If you watch a debate, read the news, or just live in America and are an active member of society, you probably will hear something polarizing that businessman and Republican nominee Donald Trump has said. He does not speak like a politician. If you hear his informality, his lax attitude on the stage, as well as his tone and heavy dependence on adjectives, you could see that he sounds like any other person with good speaking skills would sound, as opposed to Bernie Sanders' jerky, staccato voice or Hillary Clinton's calculated, smug approach. However, the media isn't up in arms about Trump's way of speaking; it's what he's saying that's doing the real damage.
Donald Trump has insulted women, Hispanics and Muslims, and that's just in the past year, and that's in public. Despite being the front-runner for a party that does the same thing, things like this haven't been said before so out in the open. The best way to describe it is what Jason Sudeikis said, impersonating Mitt Romney on Saturday Night Live: "We at the GOP, the party of the great Ronald Reagan, we do not say racist or sexist things. We imply them subtly over decades and decades of policy, so I felt that I had to take matters into my own tanned, well-manicured hands.”
In a Republican debate, Trump had said "I think the big problem with this country has is being politically correct." Wait. Sorry. I have to analyze one thing before I get back on topic: it's the "big" problem? So many problems this country has, and the thing that plagues us worse than all else is our political correctness? Is that going to be the thing you say you're going to do in your first 100 days in office, is stopping political correctness? I can see it already: "The War on Political Correctness." Yeah, you could call it "The War on PC," but I don't think the company PC would be too happy about it, and God knows you are looking for the interest of businesses first.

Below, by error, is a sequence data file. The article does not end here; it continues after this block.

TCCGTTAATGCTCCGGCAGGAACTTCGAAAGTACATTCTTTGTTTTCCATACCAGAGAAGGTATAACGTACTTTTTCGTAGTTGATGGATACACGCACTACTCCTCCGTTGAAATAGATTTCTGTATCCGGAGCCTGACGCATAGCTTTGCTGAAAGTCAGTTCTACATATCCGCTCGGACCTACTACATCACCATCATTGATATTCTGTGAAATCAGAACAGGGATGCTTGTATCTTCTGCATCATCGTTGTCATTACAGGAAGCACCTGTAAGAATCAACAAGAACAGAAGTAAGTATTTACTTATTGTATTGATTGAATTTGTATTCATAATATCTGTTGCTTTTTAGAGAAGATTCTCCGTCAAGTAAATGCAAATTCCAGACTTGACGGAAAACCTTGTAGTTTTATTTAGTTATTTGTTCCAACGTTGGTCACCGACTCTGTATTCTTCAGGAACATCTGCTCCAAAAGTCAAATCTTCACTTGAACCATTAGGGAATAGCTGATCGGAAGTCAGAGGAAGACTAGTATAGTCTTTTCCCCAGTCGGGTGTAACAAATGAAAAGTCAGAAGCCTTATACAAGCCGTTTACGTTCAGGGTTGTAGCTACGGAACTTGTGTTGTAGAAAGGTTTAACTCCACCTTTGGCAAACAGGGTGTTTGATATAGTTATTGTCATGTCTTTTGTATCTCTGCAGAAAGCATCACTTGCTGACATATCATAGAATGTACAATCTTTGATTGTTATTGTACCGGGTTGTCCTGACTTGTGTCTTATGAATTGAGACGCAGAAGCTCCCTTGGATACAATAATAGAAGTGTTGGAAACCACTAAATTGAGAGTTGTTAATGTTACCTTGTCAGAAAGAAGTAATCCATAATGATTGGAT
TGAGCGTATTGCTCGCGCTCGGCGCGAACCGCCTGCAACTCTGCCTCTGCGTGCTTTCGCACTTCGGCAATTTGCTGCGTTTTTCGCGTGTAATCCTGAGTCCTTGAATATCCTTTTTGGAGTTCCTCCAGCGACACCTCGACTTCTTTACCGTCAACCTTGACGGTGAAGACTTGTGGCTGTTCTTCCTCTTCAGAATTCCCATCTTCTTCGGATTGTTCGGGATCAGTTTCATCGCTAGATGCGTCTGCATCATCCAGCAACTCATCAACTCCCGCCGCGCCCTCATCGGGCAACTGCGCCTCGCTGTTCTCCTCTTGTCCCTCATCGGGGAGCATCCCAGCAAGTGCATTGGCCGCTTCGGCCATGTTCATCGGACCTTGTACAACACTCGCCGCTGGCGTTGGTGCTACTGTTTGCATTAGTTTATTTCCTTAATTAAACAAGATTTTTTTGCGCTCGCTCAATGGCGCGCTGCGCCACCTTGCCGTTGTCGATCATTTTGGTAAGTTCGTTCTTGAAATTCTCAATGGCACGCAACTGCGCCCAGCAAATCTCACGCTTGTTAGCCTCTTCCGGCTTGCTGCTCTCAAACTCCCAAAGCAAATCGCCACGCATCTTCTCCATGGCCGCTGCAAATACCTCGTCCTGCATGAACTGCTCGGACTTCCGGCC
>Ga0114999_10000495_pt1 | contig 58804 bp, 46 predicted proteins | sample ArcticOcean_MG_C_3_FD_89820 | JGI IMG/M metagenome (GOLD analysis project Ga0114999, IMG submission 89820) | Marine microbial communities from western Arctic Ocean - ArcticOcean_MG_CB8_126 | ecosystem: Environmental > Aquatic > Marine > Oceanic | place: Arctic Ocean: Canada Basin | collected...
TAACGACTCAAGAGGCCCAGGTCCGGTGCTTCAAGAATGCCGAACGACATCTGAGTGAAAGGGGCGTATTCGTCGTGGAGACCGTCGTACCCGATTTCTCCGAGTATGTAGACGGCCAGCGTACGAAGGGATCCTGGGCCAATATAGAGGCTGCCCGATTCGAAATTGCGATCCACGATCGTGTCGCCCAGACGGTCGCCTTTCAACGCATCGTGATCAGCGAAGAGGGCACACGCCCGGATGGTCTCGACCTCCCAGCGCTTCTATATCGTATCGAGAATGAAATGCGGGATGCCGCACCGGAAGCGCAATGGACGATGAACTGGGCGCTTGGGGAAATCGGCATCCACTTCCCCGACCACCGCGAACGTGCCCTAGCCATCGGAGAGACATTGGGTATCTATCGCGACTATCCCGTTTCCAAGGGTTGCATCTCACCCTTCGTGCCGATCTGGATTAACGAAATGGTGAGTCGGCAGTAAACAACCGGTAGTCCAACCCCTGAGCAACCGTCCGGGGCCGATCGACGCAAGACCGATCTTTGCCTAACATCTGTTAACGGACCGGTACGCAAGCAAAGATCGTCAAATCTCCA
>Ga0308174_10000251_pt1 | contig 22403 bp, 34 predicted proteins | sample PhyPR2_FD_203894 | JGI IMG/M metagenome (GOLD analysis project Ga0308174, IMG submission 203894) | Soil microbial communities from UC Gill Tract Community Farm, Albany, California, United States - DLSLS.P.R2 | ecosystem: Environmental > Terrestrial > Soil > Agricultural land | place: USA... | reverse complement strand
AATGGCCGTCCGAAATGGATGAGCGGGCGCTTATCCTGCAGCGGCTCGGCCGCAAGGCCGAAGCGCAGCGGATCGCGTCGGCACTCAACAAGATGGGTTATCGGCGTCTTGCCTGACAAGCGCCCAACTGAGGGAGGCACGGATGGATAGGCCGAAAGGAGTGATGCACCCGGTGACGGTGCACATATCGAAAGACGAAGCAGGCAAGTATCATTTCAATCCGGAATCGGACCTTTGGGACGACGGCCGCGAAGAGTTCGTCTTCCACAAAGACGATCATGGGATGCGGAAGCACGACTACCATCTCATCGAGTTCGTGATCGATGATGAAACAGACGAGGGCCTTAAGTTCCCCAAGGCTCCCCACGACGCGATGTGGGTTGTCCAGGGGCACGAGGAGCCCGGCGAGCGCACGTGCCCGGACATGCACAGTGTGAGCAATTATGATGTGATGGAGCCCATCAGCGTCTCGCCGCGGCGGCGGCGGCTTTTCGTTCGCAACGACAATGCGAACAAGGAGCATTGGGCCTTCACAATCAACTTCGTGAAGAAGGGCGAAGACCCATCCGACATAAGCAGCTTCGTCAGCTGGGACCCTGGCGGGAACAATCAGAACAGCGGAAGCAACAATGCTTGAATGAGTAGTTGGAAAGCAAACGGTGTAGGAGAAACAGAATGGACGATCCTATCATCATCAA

Sorry. Had to get that out of my system. As I was saying, Trump has made being PC a big problem, and one could only connect his rejection of this to be synonymous to his susceptibility to very honest language, even if it's not true. In turn, you can make the claim that Trump considers political correctness to be curbing language to be soft and general, while still not making any generalizations. For example, the phrase "they're bringing drugs. They're bringing crime. They're bringing rapists," Donald Trump's PC converter would make it "illegal immigration can lead to many instances of trouble for our country." Words like "trouble" are soft, and words like "can" makes illegal immigration seem more like a risky endeavor that is only seen through in certain scenarios, being general without generalizing.
However, I don't consider this to be what Political Correctness is about, and while the nation is starting to discuss political correctness from now (and, with South Park doing an episode about it, you know it's definitely in the national discussion), I think it's time to really dig deep and find what being politically correct really means. What's the place to look? Comedy.
Last year, Jerry Seinfeld said he stopped performing on college campuses because they are politically correct and are quick to equip jokes with the words "racist" or "sexist." This is Jerry Seinfeld we're talking about, here. He isn't clean in terms of the Brian Regan's of the world, but he sure is no Anthony Jeselnik. What Jerry Seinfeld does make jokes about, along with 99 percent of other comedians, white males or otherwise, are about minority groups.
There are a few different kind of jokes, however, and, to make it clear, I created a graph for this: